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Across the Pond

82nd Masters Preview (Euro)

by Dave Tindall
Updated On: October 4, 2018, 4:04 pm ET

After a drought which dated back to Jose Maria Olazabal in 1999, Europe now has back-to-back Masters wins after the victories for Danny Willett and Sergio Garcia in the last two years.

 

Sergio had always had the game for Augusta National – great iron play, magic in the wrists – but seemingly not the mental toughness after previously claiming he’d never win there.

 

Statistically, he delivered a classic Masters winner’s performance in 2017, ranking high in greens in regulation and backing it up with short-game class.

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His back-nine duel with Justin Rose was a genuine battle royale and seeing two Euros fight it out at the death brought back memories of a previous era of dominance when Seve, Faldo, Langer, Lyle, Woosie and Olly shared 10 green jackets from 1980 to 1996.

 

Ahead of the 82nd Masters, Rory McIlroy is vying for top spot in the bookies’ lists but Rose is the only other Euro in the top 10 in the betting. Jon Rahm and Paul Casey are just outside.

 

Winning Scores, Winners and Stats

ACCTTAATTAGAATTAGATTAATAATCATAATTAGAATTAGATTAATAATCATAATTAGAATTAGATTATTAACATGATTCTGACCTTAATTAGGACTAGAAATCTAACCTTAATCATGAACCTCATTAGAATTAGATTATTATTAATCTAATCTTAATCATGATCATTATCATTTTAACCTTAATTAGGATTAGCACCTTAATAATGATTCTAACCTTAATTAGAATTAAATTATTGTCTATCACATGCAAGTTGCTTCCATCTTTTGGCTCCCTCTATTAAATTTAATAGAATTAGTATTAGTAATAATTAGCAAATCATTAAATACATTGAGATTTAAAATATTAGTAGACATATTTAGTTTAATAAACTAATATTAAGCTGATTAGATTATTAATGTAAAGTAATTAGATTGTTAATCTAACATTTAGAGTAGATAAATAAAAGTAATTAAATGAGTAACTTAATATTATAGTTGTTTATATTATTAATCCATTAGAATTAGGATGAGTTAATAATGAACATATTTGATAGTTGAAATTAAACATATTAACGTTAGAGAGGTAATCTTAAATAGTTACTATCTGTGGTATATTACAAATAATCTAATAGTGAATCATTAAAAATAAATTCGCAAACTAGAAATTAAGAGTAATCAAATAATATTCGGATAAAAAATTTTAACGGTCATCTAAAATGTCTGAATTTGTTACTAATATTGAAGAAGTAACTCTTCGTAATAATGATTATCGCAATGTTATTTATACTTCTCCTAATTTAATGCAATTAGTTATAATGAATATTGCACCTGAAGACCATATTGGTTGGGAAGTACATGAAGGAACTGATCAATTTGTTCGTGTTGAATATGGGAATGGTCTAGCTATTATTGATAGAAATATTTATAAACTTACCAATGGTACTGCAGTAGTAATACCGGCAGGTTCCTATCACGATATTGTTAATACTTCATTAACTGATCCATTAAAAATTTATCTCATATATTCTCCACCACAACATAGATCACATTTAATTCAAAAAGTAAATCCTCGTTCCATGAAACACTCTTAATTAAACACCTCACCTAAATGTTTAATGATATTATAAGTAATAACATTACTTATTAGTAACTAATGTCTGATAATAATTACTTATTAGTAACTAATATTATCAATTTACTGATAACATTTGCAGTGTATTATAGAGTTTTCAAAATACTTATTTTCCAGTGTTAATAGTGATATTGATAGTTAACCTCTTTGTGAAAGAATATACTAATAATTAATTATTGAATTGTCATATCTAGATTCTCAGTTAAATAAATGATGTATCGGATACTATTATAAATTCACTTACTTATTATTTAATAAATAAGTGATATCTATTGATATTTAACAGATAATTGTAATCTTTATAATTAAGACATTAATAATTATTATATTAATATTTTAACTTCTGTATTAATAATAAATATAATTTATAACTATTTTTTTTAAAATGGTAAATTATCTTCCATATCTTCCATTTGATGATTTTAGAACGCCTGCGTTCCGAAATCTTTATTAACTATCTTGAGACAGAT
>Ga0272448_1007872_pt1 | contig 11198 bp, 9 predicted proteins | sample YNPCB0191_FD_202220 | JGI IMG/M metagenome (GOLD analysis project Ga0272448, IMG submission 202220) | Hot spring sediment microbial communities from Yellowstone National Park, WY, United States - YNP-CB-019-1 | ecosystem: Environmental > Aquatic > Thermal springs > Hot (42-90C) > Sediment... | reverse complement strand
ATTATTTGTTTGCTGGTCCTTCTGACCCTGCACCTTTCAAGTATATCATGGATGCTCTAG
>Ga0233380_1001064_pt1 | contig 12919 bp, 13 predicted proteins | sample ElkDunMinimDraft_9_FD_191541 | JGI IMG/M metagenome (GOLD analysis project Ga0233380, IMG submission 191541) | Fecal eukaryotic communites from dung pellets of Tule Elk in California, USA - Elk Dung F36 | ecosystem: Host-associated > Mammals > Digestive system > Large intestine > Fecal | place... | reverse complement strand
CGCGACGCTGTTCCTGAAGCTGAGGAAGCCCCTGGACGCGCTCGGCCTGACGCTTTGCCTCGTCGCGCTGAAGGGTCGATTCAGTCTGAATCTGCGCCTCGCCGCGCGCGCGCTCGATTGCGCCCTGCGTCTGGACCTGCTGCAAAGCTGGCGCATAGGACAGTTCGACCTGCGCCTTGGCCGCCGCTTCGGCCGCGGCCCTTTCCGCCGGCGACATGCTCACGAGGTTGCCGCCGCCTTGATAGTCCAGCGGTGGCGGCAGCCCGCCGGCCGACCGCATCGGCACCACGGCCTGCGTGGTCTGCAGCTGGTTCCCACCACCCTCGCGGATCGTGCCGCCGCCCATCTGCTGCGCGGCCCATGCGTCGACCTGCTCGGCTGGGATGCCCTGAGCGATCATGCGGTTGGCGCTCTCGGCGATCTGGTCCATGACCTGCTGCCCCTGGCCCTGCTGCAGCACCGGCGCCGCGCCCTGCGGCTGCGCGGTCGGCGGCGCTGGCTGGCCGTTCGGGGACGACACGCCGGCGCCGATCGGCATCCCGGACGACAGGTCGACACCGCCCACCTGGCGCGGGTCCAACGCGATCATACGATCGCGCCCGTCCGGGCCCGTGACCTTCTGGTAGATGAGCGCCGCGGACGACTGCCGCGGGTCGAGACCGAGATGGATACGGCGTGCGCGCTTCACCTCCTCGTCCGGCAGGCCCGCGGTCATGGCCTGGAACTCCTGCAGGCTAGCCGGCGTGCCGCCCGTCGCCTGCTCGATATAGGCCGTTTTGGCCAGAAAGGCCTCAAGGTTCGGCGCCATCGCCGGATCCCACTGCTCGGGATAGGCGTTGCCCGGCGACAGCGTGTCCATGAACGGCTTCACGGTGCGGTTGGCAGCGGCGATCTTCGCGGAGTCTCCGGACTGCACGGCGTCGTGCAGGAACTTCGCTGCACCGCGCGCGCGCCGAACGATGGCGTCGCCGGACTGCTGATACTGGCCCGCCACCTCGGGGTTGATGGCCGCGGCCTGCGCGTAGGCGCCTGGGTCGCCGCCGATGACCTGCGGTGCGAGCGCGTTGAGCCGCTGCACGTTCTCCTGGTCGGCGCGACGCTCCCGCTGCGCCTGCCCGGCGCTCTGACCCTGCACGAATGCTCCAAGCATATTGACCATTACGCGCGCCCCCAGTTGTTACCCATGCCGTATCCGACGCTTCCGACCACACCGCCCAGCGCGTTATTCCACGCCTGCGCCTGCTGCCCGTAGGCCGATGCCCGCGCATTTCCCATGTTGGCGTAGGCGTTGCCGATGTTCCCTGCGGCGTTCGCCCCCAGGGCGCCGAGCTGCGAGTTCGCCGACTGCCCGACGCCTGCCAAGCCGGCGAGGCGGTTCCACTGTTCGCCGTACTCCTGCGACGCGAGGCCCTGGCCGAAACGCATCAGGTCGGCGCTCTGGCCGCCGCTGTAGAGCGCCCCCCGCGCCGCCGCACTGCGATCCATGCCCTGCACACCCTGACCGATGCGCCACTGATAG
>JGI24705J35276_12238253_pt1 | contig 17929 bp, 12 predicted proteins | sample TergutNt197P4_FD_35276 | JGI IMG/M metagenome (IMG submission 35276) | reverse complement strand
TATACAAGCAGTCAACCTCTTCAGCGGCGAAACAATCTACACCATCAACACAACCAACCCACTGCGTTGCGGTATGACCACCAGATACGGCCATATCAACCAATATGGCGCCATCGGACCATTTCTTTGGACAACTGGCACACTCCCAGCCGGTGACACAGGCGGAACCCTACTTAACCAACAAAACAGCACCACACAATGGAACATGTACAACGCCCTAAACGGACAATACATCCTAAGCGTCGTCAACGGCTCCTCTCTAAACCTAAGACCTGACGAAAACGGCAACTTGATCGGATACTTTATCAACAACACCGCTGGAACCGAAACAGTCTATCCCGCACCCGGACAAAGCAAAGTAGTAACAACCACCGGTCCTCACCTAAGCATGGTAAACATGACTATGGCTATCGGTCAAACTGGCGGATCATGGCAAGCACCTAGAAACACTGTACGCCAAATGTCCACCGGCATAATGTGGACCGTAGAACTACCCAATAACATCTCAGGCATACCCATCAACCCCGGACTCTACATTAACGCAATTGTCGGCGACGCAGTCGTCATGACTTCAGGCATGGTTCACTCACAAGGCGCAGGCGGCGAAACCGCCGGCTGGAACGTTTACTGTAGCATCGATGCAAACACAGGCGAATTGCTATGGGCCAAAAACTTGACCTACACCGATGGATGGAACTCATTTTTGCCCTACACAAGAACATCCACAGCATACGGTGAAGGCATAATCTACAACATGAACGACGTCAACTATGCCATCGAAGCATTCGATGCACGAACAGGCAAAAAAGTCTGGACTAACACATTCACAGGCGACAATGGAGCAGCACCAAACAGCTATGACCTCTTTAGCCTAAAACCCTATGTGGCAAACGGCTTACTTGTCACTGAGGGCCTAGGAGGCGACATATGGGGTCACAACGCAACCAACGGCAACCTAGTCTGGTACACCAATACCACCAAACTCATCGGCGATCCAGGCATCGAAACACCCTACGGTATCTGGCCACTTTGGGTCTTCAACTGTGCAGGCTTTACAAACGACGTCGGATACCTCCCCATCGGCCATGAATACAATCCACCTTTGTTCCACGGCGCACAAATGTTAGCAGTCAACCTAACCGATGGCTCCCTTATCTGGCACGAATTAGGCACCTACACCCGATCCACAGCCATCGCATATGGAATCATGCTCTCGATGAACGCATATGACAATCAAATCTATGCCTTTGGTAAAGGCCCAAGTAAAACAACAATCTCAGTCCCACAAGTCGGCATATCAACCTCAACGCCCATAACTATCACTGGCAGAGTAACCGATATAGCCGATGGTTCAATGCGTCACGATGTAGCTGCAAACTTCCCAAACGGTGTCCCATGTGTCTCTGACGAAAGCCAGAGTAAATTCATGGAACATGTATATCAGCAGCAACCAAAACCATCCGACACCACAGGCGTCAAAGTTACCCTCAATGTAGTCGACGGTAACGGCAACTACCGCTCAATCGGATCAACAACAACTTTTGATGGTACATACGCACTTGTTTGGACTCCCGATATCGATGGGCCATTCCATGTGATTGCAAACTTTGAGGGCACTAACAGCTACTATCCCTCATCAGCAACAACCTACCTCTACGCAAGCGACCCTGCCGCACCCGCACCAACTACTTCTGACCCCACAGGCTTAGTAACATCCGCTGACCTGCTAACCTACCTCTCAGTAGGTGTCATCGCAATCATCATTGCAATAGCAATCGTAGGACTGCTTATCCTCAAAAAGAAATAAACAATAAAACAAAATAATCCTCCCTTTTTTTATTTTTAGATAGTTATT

2017 -9 Sergio Garcia (DD: 6, DA: 2, GIR: 2, Scr: 6, PA: 12)

2016 -5 Danny Willett (DD: 32, DA: 26, GIR: 6, Scr: 1, PA: 12)

2015 -18 Jordan Spieth (DD: 52, DA: 21, GIR: 2, Scr: 10, PA: 1)

2014 -8 Bubba Watson (DD: 1, DA: 14, GIR: 6, Scr: 5, PA: 12)

2013 -9 Adam Scott (DD: 18, DA: 49, GIR: 1, Scr: 3, PA: 28)

2012 -10 Bubba Watson (DD: 4, DA: 48, GIR: 4, Scr: 15, PA: 11)

2011 -14 Charl Schwartzel (DD: 40, DA: 31, GIR: 19, Scr: 1, PA: 8)

2010 -16 Phil Mickelson (DD: 2, DA: 45, GIR: 3, Scr: 3, PA: 10)

2009 -12 Angel Cabrera (DD: 11, DA: 48, GIR: 15, Scr: 6, PA: 7)

2008 -8 Trevor Immelman (DD: 4, DA: 1, GIR: 3, Scr: 1, PA: 7)

 

Notes: Six-time Masters winner Jack Nicklaus insists it’s a second-shot course and Sergio became the sixth straight winner to rank in the top six for GIR. Nine of the last 10 winners were also top 10 for Scrambling. Sergio hit it both long and straight last year and the importance of accuracy seems to have gone up a notch in recent editions. Big hitters are generally seen as having a serious advantage but Jordan Spieth and Danny Willett didn’t rank highly in DD and still claimed victory.

 

 

The Course – Augusta National